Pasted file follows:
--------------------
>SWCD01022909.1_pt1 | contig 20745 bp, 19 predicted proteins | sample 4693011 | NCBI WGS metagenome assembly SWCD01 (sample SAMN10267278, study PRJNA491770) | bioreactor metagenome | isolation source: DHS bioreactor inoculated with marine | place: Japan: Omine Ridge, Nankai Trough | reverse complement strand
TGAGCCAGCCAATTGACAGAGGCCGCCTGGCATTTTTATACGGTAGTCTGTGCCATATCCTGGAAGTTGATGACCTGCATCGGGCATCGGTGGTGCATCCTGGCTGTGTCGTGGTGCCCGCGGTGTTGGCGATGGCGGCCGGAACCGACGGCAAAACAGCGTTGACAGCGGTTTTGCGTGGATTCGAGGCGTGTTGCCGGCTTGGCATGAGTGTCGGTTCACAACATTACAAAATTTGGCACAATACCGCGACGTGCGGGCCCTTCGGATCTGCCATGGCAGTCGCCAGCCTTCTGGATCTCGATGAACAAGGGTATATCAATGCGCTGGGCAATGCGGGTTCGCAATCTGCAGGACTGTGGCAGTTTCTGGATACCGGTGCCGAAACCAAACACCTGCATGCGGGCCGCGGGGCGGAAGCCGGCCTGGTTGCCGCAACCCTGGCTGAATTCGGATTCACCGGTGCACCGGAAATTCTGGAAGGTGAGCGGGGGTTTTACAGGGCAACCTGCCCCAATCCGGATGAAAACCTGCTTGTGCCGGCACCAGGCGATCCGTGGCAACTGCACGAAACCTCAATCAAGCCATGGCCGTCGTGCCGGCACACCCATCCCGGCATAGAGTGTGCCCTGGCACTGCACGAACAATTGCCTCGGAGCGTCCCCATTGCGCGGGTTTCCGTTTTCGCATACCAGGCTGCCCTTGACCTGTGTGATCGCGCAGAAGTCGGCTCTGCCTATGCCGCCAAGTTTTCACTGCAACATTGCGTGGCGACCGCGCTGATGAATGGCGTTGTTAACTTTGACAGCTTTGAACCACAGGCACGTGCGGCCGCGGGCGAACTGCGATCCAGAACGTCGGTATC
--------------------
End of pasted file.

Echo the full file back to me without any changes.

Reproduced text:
>SWCD01022909.1_pt1 | contig 20745 bp, 19 predicted proteins | sample 4693011 | NCBI WGS metagenome assembly SWCD01 (sample SAMN10267278, study PRJNA491770) | bioreactor metagenome | isolation source: DHS bioreactor inoculated with marine | place: Japan: Omine Ridge, Nankai Trough | reverse complement strand
TGAGCCAGCCAATTGACAGAGGCCGCCTGGCATTTTTATACGGTAGTCTGTGCCATATCCTGGAAGTTGATGACCTGCATCGGGCATCGGTGGTGCATCCTGGCTGTGTCGTGGTGCCCGCGGTGTTGGCGATGGCGGCCGGAACCGACGGCAAAACAGCGTTGACAGCGGTTTTGCGTGGATTCGAGGCGTGTTGCCGGCTTGGCATGAGTGTCGGTTCACAACATTACAAAATTTGGCACAATACCGCGACGTGCGGGCCCTTCGGATCTGCCATGGCAGTCGCCAGCCTTCTGGATCTCGATGAACAAGGGTATATCAATGCGCTGGGCAATGCGGGTTCGCAATCTGCAGGACTGTGGCAGTTTCTGGATACCGGTGCCGAAACCAAACACCTGCATGCGGGCCGCGGGGCGGAAGCCGGCCTGGTTGCCGCAACCCTGGCTGAATTCGGATTCACCGGTGCACCGGAAATTCTGGAAGGTGAGCGGGGGTTTTACAGGGCAACCTGCCCCAATCCGGATGAAAACCTGCTTGTGCCGGCACCAGGCGATCCGTGGCAACTGCACGAAACCTCAATCAAGCCATGGCCGTCGTGCCGGCACACCCATCCCGGCATAGAGTGTGCCCTGGCACTGCACGAACAATTGCCTCGGAGCGTCCCCATTGCGCGGGTTTCCGTTTTCGCATACCAGGCTGCCCTTGACCTGTGTGATCGCGCAGAAGTCGGCTCTGCCTATGCCGCCAAGTTTTCACTGCAACATTGCGTGGCGACCGCGCTGATGAATGGCGTTGTTAACTTTGACAGCTTTGAACCACAGGCACGTGCGGCCGCGGGCGAACTGCGATCCAGAACGTCGGTATC